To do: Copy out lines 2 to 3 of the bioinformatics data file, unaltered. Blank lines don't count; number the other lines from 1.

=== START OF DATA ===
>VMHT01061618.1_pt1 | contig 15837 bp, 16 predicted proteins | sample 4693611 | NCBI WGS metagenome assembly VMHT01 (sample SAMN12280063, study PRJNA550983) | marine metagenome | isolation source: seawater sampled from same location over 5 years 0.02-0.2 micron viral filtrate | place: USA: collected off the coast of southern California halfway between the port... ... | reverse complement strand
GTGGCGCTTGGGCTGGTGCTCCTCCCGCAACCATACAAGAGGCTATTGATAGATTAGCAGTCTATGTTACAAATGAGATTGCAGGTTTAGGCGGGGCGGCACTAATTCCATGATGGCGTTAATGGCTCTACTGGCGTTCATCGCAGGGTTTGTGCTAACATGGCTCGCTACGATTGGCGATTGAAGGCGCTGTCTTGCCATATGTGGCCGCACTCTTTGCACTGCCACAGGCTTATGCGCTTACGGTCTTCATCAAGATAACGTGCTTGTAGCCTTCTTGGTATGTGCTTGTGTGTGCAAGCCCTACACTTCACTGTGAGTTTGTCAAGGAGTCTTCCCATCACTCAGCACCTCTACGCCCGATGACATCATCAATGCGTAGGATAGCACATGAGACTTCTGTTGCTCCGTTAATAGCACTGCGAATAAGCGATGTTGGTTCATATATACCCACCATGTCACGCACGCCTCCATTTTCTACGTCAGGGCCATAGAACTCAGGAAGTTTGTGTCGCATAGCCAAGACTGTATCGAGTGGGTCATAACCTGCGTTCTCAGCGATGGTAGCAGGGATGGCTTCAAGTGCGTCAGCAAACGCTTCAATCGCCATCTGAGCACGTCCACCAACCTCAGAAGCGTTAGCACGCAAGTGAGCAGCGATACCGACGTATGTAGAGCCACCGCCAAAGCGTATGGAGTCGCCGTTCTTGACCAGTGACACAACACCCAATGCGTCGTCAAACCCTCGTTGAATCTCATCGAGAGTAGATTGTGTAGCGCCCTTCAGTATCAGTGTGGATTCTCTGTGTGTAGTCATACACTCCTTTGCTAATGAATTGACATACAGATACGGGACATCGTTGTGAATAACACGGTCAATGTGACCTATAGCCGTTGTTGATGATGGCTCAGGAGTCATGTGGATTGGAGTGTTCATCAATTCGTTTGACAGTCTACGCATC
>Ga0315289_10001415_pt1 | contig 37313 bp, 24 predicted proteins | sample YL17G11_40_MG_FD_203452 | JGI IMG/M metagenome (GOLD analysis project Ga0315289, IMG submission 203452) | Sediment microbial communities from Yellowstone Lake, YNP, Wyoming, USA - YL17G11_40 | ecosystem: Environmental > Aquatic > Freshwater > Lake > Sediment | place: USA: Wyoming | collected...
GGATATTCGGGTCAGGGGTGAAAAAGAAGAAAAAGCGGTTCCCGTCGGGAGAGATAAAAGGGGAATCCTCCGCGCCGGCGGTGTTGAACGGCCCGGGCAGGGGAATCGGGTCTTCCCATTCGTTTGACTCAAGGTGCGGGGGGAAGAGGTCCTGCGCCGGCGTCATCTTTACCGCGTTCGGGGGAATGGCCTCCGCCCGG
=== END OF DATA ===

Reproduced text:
GTGGCGCTTGGGCTGGTGCTCCTCCCGCAACCATACAAGAGGCTATTGATAGATTAGCAGTCTATGTTACAAATGAGATTGCAGGTTTAGGCGGGGCGGCACTAATTCCATGATGGCGTTAATGGCTCTACTGGCGTTCATCGCAGGGTTTGTGCTAACATGGCTCGCTACGATTGGCGATTGAAGGCGCTGTCTTGCCATATGTGGCCGCACTCTTTGCACTGCCACAGGCTTATGCGCTTACGGTCTTCATCAAGATAACGTGCTTGTAGCCTTCTTGGTATGTGCTTGTGTGTGCAAGCCCTACACTTCACTGTGAGTTTGTCAAGGAGTCTTCCCATCACTCAGCACCTCTACGCCCGATGACATCATCAATGCGTAGGATAGCACATGAGACTTCTGTTGCTCCGTTAATAGCACTGCGAATAAGCGATGTTGGTTCATATATACCCACCATGTCACGCACGCCTCCATTTTCTACGTCAGGGCCATAGAACTCAGGAAGTTTGTGTCGCATAGCCAAGACTGTATCGAGTGGGTCATAACCTGCGTTCTCAGCGATGGTAGCAGGGATGGCTTCAAGTGCGTCAGCAAACGCTTCAATCGCCATCTGAGCACGTCCACCAACCTCAGAAGCGTTAGCACGCAAGTGAGCAGCGATACCGACGTATGTAGAGCCACCGCCAAAGCGTATGGAGTCGCCGTTCTTGACCAGTGACACAACACCCAATGCGTCGTCAAACCCTCGTTGAATCTCATCGAGAGTAGATTGTGTAGCGCCCTTCAGTATCAGTGTGGATTCTCTGTGTGTAGTCATACACTCCTTTGCTAATGAATTGACATACAGATACGGGACATCGTTGTGAATAACACGGTCAATGTGACCTATAGCCGTTGTTGATGATGGCTCAGGAGTCATGTGGATTGGAGTGTTCATCAATTCGTTTGACAGTCTACGCATC
>Ga0315289_10001415_pt1 | contig 37313 bp, 24 predicted proteins | sample YL17G11_40_MG_FD_203452 | JGI IMG/M metagenome (GOLD analysis project Ga0315289, IMG submission 203452) | Sediment microbial communities from Yellowstone Lake, YNP, Wyoming, USA - YL17G11_40 | ecosystem: Environmental > Aquatic > Freshwater > Lake > Sediment | place: USA: Wyoming | collected...